Councils drop proposed legal action over asylum seeker plans for RAF bases

Two councils have withdrawn separate proposed legal challenges over Home Office plans to house asylum seekers at former RAF bases.

West Lindsey District Council (WLDC) and Braintree District Council (BDC) were set to launch further challenges over the Government’s plans for RAF Scampton, near Lincoln, and RAF Wethersfield, near Braintree in Essex, respectively.

The councils lost a High Court battle in December when judge Mrs Justice Thornton ruled that the decision to house asylum seekers at the bases was lawful.

The Home Office secured Special Development Orders (SDOs) for both sites earlier this year, with Parliament granting planning permission after an environmental assessment of the department’s plans.

WLDC said in December that it would appeal against Mrs Justice Thornton’s ruling, and in February announced it would challenge the environmental assessment for the SDO for RAF Scampton, citing concerns over its “inadequacy”. BDC also planned to appeal against the High Court judgment.

But on Tuesday, WLDC said “outstanding legal action will be withdrawn” after an “agreement in principle” was reached with the Home Office to “explore the temporary, dual use” of RAF Scampton, which would allow for regeneration of parts of the site.

Trevor Young, leader of WLDC, said: “The specific details of the agreement are still being finalised, but this agreement paves the way forward for the short-term and long-term use of the site.

“The council have always been clear that whilst it is our view that the site is unsuitable for large-scale asylum accommodation, protecting the investment and regeneration plans for the site is a priority.

“This agreement provides the principles by which we can collaborate to unlock our investment and regeneration plan by working with the Home Office through a shared-use proposal.”

RAF Wethersfield in Essex
RAF Wethersfield in Essex (Joe Giddens/PA)

RAF Scampton was previously home to 617 “Dambuster” Squadron, and the Red Arrows.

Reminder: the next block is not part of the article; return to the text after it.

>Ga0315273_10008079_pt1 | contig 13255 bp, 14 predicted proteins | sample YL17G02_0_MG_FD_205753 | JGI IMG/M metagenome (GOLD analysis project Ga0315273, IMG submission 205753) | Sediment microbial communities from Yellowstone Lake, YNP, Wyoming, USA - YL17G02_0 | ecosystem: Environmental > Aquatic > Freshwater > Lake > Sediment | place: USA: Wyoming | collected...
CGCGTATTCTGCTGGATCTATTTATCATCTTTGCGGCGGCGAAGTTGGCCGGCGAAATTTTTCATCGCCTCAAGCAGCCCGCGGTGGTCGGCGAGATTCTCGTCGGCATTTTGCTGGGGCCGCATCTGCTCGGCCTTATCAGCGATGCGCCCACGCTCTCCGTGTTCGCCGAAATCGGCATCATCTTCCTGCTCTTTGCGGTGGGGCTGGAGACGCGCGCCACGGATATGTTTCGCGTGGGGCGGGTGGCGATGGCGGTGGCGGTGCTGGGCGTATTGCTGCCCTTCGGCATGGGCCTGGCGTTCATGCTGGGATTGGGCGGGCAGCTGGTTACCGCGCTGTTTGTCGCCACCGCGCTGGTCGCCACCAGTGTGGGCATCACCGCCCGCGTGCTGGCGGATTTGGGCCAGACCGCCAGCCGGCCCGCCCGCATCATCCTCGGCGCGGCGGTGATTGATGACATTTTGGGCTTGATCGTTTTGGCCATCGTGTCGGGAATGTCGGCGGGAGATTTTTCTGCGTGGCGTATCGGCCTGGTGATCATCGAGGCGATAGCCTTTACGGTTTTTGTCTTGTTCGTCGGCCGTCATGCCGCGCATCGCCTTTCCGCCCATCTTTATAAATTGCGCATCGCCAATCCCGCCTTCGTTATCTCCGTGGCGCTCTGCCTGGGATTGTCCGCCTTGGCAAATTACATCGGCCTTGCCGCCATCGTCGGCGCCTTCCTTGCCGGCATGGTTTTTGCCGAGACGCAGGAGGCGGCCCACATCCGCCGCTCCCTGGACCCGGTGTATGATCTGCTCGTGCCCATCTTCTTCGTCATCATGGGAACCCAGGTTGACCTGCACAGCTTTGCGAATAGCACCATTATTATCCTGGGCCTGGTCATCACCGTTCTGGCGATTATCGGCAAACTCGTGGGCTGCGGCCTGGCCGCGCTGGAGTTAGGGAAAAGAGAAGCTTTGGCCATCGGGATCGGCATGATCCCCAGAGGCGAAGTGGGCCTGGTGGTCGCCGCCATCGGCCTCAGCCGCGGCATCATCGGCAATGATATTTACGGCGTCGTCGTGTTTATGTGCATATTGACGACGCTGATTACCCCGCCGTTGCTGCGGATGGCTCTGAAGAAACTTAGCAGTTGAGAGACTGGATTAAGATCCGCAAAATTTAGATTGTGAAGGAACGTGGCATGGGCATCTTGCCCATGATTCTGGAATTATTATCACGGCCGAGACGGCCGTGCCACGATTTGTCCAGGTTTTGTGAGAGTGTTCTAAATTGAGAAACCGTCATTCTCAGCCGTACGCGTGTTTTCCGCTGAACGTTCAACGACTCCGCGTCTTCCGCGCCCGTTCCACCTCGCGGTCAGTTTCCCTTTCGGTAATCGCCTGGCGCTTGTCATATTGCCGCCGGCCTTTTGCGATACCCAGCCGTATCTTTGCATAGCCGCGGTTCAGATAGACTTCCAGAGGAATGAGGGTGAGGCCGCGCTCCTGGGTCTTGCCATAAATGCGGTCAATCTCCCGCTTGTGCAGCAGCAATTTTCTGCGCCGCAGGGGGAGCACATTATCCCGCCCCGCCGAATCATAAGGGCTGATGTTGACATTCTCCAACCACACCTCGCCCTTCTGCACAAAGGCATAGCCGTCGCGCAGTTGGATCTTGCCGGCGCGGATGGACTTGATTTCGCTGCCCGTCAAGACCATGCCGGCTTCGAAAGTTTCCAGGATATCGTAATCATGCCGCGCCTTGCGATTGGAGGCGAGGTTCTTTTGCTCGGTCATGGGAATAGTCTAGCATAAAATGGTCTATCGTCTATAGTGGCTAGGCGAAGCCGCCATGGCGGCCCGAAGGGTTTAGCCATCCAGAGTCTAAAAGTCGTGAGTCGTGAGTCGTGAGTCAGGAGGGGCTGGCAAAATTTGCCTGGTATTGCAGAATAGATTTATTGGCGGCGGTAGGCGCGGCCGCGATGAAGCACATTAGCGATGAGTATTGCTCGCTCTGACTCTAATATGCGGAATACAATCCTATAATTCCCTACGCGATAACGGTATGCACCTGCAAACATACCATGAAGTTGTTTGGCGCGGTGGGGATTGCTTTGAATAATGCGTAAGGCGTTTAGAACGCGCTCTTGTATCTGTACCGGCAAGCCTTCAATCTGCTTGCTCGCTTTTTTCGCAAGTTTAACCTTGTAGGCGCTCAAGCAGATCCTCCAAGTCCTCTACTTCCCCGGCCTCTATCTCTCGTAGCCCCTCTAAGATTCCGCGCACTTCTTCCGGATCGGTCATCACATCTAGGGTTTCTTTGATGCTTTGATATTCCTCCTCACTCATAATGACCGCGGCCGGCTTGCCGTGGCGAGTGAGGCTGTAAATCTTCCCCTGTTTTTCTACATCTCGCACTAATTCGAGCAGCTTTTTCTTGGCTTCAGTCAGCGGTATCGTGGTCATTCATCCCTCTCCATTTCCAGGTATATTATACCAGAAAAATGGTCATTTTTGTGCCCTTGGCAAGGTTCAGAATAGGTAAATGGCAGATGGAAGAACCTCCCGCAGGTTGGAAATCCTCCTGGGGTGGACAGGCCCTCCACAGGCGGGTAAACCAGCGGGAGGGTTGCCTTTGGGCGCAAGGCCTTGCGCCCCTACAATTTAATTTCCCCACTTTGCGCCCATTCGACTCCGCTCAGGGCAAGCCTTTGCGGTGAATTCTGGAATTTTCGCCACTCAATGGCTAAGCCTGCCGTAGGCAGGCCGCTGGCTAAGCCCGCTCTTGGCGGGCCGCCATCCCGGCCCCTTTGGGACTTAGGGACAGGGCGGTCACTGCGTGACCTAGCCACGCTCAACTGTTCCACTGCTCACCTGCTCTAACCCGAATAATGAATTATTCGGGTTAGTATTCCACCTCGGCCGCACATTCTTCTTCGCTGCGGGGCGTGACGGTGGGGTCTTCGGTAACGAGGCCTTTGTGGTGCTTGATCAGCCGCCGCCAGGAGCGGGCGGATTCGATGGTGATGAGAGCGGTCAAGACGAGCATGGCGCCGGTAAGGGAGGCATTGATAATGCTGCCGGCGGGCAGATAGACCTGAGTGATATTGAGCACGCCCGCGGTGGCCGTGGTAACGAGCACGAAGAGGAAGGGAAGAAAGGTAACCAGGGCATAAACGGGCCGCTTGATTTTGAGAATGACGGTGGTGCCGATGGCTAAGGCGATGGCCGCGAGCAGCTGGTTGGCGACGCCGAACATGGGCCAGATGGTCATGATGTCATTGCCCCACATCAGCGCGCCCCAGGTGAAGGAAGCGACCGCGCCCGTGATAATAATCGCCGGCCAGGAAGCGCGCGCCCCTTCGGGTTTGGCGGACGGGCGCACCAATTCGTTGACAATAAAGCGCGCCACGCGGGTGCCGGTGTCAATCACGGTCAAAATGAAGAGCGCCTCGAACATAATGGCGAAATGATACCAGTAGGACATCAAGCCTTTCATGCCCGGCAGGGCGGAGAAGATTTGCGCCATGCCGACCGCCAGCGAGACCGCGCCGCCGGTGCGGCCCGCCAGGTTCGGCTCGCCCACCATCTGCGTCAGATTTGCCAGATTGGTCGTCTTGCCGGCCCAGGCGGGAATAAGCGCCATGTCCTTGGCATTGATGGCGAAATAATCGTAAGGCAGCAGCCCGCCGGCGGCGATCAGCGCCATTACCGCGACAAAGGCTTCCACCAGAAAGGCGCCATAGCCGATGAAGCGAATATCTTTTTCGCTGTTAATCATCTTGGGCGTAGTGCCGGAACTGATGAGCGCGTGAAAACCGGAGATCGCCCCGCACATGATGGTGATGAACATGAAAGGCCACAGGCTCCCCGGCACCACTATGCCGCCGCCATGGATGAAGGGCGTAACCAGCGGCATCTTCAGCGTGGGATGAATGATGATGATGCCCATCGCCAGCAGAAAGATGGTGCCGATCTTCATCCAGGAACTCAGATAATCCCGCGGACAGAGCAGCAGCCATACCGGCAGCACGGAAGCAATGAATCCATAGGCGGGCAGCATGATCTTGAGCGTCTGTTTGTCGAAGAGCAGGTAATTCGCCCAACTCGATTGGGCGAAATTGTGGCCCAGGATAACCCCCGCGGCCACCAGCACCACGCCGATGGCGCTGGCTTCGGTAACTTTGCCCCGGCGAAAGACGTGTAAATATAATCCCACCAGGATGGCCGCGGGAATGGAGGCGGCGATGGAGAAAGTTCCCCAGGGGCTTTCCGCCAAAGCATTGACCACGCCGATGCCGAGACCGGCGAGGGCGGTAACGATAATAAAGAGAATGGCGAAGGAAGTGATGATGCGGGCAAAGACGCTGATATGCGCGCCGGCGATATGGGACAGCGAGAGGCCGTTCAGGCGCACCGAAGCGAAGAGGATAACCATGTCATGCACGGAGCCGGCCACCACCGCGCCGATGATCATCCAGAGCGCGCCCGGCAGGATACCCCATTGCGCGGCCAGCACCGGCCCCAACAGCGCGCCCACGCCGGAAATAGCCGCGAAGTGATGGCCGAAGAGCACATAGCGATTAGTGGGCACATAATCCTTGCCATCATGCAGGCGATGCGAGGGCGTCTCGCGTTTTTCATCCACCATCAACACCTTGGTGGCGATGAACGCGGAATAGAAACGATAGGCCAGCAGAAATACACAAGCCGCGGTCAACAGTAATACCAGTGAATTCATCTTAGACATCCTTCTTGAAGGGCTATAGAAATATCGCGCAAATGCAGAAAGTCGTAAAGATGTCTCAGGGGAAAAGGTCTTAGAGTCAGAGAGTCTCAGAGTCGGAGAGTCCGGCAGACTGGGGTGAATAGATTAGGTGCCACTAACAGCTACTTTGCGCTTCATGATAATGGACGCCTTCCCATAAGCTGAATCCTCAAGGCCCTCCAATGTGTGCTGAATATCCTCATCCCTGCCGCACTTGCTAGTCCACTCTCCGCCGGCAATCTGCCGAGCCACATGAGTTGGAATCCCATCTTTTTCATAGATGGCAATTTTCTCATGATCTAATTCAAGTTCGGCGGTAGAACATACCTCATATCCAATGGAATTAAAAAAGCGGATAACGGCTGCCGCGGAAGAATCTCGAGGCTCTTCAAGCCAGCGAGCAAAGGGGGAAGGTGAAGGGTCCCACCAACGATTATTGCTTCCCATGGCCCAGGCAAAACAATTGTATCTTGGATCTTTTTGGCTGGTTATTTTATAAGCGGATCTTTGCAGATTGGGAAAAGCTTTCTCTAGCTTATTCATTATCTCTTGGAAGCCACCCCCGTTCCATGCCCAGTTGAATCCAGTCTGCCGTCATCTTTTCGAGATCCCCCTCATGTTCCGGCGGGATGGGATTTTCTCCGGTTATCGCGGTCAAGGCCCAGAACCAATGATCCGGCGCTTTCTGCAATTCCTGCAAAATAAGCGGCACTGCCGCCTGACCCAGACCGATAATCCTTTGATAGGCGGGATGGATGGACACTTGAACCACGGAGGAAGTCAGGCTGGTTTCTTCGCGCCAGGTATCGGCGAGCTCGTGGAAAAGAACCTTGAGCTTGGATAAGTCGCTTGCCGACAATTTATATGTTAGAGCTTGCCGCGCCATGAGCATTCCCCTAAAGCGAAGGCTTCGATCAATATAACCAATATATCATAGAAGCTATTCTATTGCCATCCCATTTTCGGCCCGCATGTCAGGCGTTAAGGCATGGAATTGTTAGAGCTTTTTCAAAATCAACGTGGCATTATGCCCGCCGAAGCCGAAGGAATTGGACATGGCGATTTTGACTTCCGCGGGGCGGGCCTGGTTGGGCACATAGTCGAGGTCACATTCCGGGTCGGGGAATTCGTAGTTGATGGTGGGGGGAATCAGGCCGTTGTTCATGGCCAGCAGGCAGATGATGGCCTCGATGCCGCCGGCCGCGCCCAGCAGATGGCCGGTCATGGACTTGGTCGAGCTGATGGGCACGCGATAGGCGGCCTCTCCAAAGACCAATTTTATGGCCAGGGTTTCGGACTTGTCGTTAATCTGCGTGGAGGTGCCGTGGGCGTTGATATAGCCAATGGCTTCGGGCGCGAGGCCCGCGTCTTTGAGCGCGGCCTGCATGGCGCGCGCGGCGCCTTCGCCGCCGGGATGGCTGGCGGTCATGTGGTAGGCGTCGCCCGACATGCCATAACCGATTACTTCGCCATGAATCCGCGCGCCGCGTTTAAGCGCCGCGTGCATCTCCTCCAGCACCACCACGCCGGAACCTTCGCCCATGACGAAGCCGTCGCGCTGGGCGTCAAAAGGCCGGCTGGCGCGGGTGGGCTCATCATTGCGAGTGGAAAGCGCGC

The Home Office confirmed earlier this year that around 800 asylum seekers would be accommodated at the base, a reduction from 2,000, but this may increase to 1,100 if needed temporarily.

Under the SDO, the department can use the site until October 2027.

WLDC said that under the agreement, the Home Office “will retain just 10%” of the base, with the rest redeveloped as part of a £300 million investment plan.

Two listed hangars, the listed officers’ mess and the grave of 617 Squadron Wing Commander Guy Gibson’s dog would also be transferred to the authority’s control, with the remaining listed hangars to be transferred in 2026.

BDC said on Thursday that it would also withdraw its own legal challenge, claiming it was “no longer expedient”.

It said the granting of an SDO for the site made the arguments for a potential appeal against Mrs Justice Thornton’s ruling “academic”.

The authority added that it wanted to “reserve funding and resources in order to robustly consider any potential future enforcement action that may arise under the SDO”.

Graham Butland, leader of BDC, said: “We’ve stated since day one that we do not agree with the approach the Government has taken by using the site for large-scale asylum accommodation, and bypassing us as the local planning authority to grant itself permission, which meant the opportunity for communities’ voices to be heard was lost.

“We’ve spent the last few months carefully considering our legal challenge and with the Special Development Order now in place, we feel at this time it is within the best interest to safeguard our resources and money.

“The cost of the legal challenges has had to be met by taxpayers across the whole of the Braintree district, which has been an important consideration as part of this decision.”

The Home Office has been approached for comment.